President Biden wants 70% of American adults vaccinated against Covid-19 by July 4. It’s an achievable goal but suddenly looks more daunting, even though plenty of doses are available. Demand is slackening now that those most eager for vaccinations have already gotten them.
If Mr. Biden wants to encourage Americans to get the shots, he should change his attitude toward masks. Last week he said wearing masks in public is a “patriotic duty.” He continues to do so, even outdoors, even though he is vaccinated and therefore at almost no risk of either contracting the coronavirus or transmitting it to others. Federal mandates remain in place requiring masks in airports, national parks and public transit, among other places.
Think about the messages that sends: If you get vaccinated, you’ll be afforded virtually no relief from the pandemic’s most persistent burden—the social and legal pressure to cover your face in public—which has lingered for more than a year. If you don’t get vaccinated, society will keep trying to protect you from infection by imposing discomfort on everyone. And the authorities, at least at the federal level, seem to be in no hurry for the pandemic to end.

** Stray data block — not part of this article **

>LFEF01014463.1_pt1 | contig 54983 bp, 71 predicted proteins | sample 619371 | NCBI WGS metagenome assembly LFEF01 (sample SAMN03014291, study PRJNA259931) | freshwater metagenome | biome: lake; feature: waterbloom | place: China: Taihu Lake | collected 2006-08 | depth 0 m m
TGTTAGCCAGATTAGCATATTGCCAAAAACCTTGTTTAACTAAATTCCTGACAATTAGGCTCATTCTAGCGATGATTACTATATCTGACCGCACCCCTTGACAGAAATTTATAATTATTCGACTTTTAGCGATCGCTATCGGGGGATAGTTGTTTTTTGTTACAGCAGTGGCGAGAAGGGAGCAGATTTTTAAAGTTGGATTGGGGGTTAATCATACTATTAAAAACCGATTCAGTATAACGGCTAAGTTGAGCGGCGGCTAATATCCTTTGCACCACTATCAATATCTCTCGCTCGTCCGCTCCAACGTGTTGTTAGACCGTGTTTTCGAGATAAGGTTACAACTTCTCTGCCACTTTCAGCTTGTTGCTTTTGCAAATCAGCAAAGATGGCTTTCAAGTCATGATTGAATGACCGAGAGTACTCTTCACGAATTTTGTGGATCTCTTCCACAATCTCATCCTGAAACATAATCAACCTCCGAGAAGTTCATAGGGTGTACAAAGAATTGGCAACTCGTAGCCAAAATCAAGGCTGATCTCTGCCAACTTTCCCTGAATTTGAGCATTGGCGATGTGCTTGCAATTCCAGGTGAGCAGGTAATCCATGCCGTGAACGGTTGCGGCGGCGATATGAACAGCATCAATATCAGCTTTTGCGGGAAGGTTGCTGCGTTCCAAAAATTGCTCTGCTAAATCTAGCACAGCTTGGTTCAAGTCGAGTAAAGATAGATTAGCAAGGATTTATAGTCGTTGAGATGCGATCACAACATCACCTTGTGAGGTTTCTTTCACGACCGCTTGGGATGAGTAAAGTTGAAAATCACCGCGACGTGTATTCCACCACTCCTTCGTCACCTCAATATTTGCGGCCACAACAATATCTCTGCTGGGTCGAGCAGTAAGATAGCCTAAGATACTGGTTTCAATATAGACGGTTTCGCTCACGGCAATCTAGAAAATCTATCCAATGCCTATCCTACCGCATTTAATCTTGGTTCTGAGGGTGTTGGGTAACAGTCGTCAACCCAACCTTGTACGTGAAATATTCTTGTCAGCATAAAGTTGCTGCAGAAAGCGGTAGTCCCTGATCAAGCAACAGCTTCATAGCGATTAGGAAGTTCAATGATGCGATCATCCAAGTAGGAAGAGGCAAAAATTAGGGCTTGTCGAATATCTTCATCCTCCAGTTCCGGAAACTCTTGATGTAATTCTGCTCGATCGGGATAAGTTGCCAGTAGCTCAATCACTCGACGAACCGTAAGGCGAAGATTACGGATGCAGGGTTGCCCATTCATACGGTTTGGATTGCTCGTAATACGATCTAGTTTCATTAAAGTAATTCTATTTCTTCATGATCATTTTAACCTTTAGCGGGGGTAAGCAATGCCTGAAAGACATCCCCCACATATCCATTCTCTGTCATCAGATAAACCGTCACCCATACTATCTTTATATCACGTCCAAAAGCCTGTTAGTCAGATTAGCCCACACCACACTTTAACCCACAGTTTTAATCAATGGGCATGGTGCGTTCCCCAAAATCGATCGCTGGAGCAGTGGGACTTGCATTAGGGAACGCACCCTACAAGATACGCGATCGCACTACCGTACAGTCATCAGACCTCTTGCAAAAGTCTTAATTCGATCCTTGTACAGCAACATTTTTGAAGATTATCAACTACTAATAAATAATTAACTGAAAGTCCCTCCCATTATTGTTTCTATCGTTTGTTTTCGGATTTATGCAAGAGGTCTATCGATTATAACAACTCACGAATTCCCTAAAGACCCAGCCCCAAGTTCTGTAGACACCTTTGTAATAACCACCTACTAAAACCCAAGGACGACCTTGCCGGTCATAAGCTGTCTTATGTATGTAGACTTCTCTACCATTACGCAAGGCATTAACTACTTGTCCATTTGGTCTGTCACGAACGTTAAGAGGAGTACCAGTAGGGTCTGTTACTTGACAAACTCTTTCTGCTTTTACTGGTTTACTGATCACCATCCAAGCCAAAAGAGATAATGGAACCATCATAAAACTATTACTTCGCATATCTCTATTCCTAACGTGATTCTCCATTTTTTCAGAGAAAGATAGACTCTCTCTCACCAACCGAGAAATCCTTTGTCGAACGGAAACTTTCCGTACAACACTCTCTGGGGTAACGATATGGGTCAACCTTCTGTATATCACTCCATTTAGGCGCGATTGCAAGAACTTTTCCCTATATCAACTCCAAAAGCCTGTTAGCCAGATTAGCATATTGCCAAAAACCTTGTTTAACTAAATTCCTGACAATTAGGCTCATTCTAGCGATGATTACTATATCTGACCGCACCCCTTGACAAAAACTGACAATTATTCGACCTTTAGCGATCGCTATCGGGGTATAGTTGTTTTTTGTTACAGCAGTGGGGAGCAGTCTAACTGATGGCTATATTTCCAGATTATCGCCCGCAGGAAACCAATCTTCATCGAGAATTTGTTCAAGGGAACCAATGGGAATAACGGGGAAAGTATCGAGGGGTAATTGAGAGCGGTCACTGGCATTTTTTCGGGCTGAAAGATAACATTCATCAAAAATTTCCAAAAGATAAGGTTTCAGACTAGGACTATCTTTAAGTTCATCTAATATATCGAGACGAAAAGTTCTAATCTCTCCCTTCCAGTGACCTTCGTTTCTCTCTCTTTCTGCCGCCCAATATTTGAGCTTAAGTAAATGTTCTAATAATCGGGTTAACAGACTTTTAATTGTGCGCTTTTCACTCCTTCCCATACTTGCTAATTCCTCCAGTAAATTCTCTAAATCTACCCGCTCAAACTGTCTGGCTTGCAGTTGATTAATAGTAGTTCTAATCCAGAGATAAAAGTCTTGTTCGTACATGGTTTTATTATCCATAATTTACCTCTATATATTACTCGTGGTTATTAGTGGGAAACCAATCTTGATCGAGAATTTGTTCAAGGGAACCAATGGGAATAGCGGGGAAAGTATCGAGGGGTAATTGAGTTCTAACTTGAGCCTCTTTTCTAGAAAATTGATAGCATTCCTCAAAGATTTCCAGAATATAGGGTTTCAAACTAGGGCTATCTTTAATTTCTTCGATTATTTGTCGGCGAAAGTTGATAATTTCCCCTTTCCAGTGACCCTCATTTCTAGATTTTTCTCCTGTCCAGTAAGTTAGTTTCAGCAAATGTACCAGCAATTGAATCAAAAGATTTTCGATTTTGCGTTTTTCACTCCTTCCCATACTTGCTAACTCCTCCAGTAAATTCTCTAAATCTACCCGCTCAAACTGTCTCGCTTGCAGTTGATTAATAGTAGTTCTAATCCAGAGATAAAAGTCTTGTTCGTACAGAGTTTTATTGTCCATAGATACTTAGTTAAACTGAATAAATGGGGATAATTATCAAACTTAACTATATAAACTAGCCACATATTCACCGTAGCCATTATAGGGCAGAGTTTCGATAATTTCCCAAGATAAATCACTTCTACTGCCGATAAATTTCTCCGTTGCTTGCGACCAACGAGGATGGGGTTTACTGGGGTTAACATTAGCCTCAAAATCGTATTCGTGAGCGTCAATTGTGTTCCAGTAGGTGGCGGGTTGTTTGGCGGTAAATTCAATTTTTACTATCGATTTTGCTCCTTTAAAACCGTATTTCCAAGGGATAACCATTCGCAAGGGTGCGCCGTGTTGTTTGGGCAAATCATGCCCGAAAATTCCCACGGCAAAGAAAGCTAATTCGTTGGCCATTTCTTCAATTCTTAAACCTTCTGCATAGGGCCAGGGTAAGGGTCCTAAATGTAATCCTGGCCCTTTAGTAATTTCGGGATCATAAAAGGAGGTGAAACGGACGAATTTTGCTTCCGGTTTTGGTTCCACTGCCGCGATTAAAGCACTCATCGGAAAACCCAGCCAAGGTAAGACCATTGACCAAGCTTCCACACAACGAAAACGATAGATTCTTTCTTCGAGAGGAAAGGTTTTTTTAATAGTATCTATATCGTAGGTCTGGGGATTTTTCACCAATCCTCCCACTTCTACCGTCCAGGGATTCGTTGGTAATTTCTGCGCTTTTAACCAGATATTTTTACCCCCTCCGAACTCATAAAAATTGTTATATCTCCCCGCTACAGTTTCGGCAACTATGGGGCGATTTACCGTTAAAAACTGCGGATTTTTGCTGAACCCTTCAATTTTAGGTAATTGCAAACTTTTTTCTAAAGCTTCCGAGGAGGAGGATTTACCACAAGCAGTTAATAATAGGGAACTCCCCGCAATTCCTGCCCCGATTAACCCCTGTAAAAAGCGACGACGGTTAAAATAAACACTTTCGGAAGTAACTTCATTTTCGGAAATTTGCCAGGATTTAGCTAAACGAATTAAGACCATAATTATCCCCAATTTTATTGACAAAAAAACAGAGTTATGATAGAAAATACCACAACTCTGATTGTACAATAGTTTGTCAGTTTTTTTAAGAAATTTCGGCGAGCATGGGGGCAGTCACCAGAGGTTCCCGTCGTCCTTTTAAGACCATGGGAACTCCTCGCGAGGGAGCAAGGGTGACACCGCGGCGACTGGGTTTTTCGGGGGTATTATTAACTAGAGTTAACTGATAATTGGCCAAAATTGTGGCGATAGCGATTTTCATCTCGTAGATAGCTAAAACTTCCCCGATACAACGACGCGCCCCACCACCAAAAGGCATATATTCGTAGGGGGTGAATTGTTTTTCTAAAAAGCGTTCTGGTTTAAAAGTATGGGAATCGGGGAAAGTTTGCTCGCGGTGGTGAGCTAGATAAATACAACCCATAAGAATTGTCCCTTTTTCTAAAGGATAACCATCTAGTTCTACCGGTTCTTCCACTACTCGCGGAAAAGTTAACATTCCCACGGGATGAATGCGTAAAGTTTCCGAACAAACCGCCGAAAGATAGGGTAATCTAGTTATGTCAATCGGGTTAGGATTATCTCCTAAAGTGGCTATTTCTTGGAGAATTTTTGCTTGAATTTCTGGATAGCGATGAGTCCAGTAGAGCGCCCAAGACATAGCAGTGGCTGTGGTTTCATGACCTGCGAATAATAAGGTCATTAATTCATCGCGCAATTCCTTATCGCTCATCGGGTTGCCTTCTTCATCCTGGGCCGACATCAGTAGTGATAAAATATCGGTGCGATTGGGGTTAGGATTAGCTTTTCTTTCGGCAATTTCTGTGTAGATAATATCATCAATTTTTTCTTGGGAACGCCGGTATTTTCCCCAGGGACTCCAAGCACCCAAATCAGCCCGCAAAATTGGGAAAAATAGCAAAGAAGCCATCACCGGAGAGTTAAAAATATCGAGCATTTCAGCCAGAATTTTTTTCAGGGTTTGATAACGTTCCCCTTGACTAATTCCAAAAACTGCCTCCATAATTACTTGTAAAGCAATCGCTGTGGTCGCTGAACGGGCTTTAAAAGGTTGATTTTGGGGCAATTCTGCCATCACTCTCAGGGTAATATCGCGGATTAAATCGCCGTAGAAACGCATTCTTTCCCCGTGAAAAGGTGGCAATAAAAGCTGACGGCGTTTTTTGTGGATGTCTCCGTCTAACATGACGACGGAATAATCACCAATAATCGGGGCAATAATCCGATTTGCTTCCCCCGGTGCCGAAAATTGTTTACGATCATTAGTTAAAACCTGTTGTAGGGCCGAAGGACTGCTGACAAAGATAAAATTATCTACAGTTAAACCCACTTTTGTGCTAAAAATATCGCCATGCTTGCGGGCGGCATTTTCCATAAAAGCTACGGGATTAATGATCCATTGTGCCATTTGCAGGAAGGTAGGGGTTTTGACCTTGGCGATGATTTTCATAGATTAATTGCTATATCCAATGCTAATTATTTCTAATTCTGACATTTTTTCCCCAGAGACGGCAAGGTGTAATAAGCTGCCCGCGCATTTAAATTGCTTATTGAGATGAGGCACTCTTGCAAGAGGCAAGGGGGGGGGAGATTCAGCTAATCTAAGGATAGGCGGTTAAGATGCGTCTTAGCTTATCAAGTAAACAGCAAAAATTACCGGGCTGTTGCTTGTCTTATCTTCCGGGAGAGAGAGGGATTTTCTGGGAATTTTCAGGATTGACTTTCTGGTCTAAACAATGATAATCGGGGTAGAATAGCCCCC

Meanwhile, it is in the process of ending. Case rates, hospitalizations and deaths are down all across the country. In California, the case rate is 4 per 100,000 with a 1% positive test rate. New York’s numbers are almost as good. A combination of natural and vaccinated immunity—60% of the adult population will have received at least one shot by the end of this week—is bringing this virus to its knees.
A more effective strategy would be to relieve the public of ineffective draconian restrictions. The president should announce that all federal mask mandates will end effective May 28, in time for Memorial Day weekend, and he should encourage states, localities and private institutions to do the same.